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Wordnet 3.0

NOUN (2)

1. the act of persuading (or attempting to persuade); communication intended to induce belief or action;
[syn: persuasion, suasion]

2. a personal belief or judgment that is not founded on proof or certainty;
- Example: "my opinion differs from yours"
- Example: "I am not of your persuasion"
- Example: "what are your thoughts on Haiti?"
[syn: opinion, sentiment, persuasion, view, thought]


The Collaborative International Dictionary of English v.0.48:

Persuasion \Per*sua"sion\, n. [L. persuasio; Cf. F. persuasion.] 1. The act of persuading; the act of influencing the mind by arguments or reasons offered, or by anything that moves the mind or passions, or inclines the will to a determination. [1913 Webster] For thou hast all the arts of fine persuasion. --Otway. [1913 Webster] 2. The state of being persuaded or convinced; settled opinion or conviction, which has been induced. [1913 Webster] If the general persuasion of all men does so account it. --Hooker. [1913 Webster] My firm persuasion is, at least sometimes, That Heaven will weigh man's virtues and his crimes With nice attention. --Cowper. [1913 Webster] 3. A creed or belief; a sect or party adhering to a certain creed or system of opinions; as, of the same persuasion; all persuasions are agreed. [1913 Webster] Of whatever state or persuasion, religious or political. --Jefferson. [1913 Webster] 4. The power or quality of persuading; persuasiveness. [1913 Webster] Is 't possible that my deserts to you Can lack persuasion? --Shak. [1913 Webster] 5. That which persuades; a persuasive. [R.] [1913 Webster] Syn: See Conviction. [1913 Webster]
WordNet (r) 3.0 (2006):

persuasion n 1: the act of persuading (or attempting to persuade); communication intended to induce belief or action [syn: persuasion, suasion] [ant: dissuasion] 2: a personal belief or judgment that is not founded on proof or certainty; "my opinion differs from yours"; "I am not of your persuasion"; "what are your thoughts on Haiti?" [syn: opinion, sentiment, persuasion, view, thought]
Moby Thesaurus II by Grady Ward, 1.0:

176 Moby Thesaurus words for "persuasion": adherents, affiliation, allurement, ascendancy, authority, belief, bias, blandishment, blood, body, branch, brand, breed, cajolement, cajolery, cast, character, charisma, charm, church, clan, class, clout, coaxing, color, communion, community, confession, connection, conning, consequence, control, conversion, conviction, credit, creed, cult, denomination, description, designation, disciples, division, dominance, domination, effect, eminence, enchantment, engagement, enlistment, esteem, evangelization, exhortation, exhorting, eye, faction, faith, favor, feather, feeling, fellowship, fixed opinion, followers, force, form, genre, genus, good feeling, grain, group, hold, hortation, ilk, implicit belief, importance, incidental power, inducement, inducing, influence, influencing, influentiality, insinuation, ism, jawboning, kidney, kin, kind, label, leadership, leverage, line, lobbying, lot, magnetism, make, manner, mark, mastery, mature judgment, mind, mold, moment, nature, number, offshoot, opinion, order, organization, partiality, party, personality, persuading, phylum, potency, power, preaching, preachment, predilection, predominance, prejudice, preponderance, prepossession, pressure, prestige, proselytism, proselytization, purchase, race, reign, religion, religious order, repute, rule, sales talk, salesmanship, say, schism, school, school of thought, sect, sectarism, segment, selling, sentiment, settled judgment, shape, snow job, society, soft soap, solicitation, sort, species, stamp, staunch belief, steadfast faith, strain, stripe, style, suasion, subtle influence, suggestion, supremacy, sway, sweet talk, the like of, the likes of, tribe, type, unshaken confidence, upper hand, variety, version, view, weight, wheedling, whip hand, working on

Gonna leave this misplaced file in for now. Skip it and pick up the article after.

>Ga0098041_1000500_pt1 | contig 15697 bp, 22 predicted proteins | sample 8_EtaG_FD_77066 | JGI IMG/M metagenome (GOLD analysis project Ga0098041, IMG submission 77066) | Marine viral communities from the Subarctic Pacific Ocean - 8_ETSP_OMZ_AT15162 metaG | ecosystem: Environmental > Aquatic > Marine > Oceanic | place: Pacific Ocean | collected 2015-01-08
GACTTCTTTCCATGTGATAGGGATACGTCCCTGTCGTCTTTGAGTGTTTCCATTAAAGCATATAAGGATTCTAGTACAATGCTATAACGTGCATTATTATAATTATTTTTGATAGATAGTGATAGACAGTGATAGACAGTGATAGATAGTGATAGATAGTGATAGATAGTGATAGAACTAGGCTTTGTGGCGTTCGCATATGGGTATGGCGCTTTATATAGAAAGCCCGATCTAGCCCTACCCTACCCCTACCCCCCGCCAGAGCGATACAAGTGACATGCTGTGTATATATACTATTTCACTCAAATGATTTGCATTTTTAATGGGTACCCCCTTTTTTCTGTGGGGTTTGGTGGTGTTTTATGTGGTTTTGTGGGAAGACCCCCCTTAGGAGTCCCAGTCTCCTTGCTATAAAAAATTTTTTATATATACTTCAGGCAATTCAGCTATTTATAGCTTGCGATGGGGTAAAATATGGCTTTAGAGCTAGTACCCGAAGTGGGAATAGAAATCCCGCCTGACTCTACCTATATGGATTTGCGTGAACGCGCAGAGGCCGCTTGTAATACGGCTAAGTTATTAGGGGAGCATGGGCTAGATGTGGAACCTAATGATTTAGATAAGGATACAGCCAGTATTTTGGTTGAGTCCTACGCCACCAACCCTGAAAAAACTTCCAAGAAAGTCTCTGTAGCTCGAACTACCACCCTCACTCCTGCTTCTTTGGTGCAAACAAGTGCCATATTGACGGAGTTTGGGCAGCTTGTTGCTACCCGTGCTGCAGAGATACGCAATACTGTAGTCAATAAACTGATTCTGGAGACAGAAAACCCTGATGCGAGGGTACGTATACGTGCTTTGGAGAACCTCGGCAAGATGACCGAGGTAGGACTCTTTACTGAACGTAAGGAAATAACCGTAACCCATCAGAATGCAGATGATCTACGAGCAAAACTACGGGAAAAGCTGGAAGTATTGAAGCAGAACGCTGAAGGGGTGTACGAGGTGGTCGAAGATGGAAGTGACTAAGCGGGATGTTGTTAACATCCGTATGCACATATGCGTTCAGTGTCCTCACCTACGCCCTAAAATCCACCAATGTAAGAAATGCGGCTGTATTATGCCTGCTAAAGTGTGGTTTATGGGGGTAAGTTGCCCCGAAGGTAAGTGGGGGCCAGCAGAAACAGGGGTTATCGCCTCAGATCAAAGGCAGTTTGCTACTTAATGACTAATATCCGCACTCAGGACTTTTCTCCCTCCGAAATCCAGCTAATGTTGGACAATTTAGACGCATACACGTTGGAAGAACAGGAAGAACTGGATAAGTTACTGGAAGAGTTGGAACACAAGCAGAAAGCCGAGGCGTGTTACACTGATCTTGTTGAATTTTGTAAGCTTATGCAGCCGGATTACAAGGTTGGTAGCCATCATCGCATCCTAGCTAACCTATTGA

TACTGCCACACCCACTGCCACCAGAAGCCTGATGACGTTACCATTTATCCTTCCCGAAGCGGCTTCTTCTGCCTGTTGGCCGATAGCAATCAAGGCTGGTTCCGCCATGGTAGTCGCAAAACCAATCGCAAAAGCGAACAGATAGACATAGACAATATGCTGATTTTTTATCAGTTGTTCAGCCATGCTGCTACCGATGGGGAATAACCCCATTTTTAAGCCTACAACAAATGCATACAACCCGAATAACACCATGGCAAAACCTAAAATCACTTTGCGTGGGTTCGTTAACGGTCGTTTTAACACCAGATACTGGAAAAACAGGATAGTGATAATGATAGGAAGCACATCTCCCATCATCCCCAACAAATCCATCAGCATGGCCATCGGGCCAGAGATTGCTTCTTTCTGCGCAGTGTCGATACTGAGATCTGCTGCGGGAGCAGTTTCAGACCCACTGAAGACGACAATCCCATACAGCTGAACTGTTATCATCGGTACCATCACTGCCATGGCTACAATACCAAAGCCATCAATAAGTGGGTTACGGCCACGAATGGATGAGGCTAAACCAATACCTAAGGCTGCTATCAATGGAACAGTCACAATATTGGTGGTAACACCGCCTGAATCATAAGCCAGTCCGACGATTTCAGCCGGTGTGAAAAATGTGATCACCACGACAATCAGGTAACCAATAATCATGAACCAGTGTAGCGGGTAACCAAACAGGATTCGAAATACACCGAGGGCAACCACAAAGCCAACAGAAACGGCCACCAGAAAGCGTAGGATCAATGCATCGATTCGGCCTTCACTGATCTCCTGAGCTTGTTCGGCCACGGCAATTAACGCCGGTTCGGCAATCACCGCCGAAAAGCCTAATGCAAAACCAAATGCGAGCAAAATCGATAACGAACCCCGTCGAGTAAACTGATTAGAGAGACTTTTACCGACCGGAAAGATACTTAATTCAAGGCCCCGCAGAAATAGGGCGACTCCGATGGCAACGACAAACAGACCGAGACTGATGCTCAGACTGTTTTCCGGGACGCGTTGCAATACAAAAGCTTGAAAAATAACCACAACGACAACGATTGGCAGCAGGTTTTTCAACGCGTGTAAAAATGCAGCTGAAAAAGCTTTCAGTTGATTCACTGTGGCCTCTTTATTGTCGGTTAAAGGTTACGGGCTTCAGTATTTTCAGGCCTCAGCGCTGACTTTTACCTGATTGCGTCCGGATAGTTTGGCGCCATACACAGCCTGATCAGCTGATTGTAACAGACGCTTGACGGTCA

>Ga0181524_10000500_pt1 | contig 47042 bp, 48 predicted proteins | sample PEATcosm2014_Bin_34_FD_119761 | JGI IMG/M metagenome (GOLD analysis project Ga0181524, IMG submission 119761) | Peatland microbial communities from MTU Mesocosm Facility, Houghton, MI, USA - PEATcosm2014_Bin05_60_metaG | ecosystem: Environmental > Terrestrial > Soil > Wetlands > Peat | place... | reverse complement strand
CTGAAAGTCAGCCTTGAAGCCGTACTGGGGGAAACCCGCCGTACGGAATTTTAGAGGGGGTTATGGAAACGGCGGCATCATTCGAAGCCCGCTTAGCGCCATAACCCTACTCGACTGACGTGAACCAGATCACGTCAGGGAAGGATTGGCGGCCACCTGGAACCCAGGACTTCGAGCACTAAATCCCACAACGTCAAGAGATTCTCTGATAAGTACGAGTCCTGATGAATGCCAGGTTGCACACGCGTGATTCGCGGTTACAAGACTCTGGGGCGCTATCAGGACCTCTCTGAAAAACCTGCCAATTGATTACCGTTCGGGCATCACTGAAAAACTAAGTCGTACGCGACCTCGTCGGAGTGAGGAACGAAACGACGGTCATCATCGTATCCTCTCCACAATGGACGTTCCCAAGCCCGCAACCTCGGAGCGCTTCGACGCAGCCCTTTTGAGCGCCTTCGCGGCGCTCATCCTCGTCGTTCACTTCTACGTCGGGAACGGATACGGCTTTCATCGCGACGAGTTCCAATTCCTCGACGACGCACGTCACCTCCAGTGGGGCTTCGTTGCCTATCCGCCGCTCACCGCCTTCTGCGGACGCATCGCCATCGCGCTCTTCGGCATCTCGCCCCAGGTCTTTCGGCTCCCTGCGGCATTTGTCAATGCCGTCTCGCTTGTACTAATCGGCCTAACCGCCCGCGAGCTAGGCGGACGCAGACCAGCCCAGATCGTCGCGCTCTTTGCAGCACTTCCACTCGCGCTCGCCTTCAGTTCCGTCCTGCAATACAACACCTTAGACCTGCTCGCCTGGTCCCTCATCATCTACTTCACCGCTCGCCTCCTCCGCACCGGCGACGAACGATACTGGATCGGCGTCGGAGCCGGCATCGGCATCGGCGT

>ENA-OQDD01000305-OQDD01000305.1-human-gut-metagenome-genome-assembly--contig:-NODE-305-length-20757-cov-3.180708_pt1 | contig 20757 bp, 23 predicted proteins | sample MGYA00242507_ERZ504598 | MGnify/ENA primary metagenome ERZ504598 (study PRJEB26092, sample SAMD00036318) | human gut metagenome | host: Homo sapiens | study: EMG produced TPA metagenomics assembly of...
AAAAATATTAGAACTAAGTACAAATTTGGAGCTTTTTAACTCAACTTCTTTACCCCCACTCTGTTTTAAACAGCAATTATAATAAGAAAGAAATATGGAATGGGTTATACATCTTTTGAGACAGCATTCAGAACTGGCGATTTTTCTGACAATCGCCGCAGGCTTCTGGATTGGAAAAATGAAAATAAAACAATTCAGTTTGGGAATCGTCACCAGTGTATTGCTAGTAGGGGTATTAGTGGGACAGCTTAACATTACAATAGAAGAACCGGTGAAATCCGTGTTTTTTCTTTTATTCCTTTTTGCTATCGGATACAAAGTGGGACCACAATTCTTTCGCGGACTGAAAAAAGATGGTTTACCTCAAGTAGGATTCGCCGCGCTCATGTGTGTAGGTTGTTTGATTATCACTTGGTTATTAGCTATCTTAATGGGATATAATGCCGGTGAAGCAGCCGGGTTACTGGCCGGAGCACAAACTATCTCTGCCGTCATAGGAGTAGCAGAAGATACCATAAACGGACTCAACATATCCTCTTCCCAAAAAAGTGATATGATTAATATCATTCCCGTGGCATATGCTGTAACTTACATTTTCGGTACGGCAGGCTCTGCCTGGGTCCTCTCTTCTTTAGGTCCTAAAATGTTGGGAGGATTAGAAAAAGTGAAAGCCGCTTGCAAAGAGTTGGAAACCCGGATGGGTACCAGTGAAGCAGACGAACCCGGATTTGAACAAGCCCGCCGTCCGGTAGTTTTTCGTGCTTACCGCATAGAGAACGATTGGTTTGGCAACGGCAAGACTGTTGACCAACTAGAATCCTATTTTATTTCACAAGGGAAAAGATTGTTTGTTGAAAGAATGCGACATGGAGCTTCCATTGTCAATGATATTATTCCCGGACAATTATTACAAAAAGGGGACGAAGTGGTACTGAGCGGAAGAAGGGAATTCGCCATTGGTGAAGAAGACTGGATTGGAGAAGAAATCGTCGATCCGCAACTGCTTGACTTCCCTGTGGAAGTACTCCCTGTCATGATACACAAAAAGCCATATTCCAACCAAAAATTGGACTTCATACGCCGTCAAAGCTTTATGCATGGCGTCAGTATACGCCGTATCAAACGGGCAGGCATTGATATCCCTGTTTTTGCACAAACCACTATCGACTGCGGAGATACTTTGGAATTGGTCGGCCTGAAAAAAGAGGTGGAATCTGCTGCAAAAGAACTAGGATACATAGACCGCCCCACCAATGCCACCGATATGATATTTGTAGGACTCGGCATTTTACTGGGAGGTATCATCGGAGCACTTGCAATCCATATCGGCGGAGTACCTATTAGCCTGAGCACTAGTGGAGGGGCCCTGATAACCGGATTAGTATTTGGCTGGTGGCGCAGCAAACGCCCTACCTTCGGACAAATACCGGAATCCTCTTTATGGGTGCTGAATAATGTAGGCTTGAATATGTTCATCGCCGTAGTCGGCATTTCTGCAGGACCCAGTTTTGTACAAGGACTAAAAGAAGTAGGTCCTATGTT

Bouvier's Law Dictionary, Revised 6th Ed (1856):

PERSUASION. The act of influencing by expostulation or request. While the persuasion is confined within those limits which leave the mind free, it may be used to induce another to make his will, or even to make it in his own favor; but if such persuasion should so far operate on the mind of the testator, that he would be deprived of a perfectly free will, it would vitiate the instrument. 3 Serg. & Rawle, 269; 5 Serg. & Rawle, 207; 13 Serg. & Rawle, 323.